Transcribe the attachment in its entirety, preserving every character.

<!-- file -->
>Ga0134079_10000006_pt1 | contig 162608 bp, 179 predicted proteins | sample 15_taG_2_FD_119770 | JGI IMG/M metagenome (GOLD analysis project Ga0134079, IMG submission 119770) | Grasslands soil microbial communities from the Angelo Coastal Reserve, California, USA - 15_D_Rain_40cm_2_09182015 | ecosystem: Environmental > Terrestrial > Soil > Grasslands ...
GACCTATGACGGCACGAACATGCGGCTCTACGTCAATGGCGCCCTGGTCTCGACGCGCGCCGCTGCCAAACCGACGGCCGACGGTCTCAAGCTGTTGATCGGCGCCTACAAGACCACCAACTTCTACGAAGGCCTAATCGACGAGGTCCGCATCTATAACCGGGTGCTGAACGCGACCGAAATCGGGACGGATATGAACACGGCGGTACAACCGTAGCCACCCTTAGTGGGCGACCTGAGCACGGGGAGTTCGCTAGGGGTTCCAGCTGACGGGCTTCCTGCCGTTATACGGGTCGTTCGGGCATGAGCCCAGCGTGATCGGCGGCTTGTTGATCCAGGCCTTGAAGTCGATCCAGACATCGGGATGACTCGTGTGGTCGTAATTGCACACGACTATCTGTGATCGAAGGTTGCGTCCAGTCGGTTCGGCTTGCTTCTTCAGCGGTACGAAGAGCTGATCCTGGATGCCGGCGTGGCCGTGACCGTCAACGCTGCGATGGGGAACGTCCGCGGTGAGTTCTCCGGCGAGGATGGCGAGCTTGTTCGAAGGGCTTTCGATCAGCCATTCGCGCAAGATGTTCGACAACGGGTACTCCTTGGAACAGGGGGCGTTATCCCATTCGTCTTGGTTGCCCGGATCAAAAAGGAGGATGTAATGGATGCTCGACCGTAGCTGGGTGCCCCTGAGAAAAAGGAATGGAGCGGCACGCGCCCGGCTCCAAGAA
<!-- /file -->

>Ga0134079_10000006_pt1 | contig 162608 bp, 179 predicted proteins | sample 15_taG_2_FD_119770 | JGI IMG/M metagenome (GOLD analysis project Ga0134079, IMG submission 119770) | Grasslands soil microbial communities from the Angelo Coastal Reserve, California, USA - 15_D_Rain_40cm_2_09182015 | ecosystem: Environmental > Terrestrial > Soil > Grasslands ...
GACCTATGACGGCACGAACATGCGGCTCTACGTCAATGGCGCCCTGGTCTCGACGCGCGCCGCTGCCAAACCGACGGCCGACGGTCTCAAGCTGTTGATCGGCGCCTACAAGACCACCAACTTCTACGAAGGCCTAATCGACGAGGTCCGCATCTATAACCGGGTGCTGAACGCGACCGAAATCGGGACGGATATGAACACGGCGGTACAACCGTAGCCACCCTTAGTGGGCGACCTGAGCACGGGGAGTTCGCTAGGGGTTCCAGCTGACGGGCTTCCTGCCGTTATACGGGTCGTTCGGGCATGAGCCCAGCGTGATCGGCGGCTTGTTGATCCAGGCCTTGAAGTCGATCCAGACATCGGGATGACTCGTGTGGTCGTAATTGCACACGACTATCTGTGATCGAAGGTTGCGTCCAGTCGGTTCGGCTTGCTTCTTCAGCGGTACGAAGAGCTGATCCTGGATGCCGGCGTGGCCGTGACCGTCAACGCTGCGATGGGGAACGTCCGCGGTGAGTTCTCCGGCGAGGATGGCGAGCTTGTTCGAAGGGCTTTCGATCAGCCATTCGCGCAAGATGTTCGACAACGGGTACTCCTTGGAACAGGGGGCGTTATCCCATTCGTCTTGGTTGCCCGGATCAAAAAGGAGGATGTAATGGATGCTCGACCGTAGCTGGGTGCCCCTGAGAAAAAGGAATGGAGCGGCACGCGCCCGGCTCCAAGAA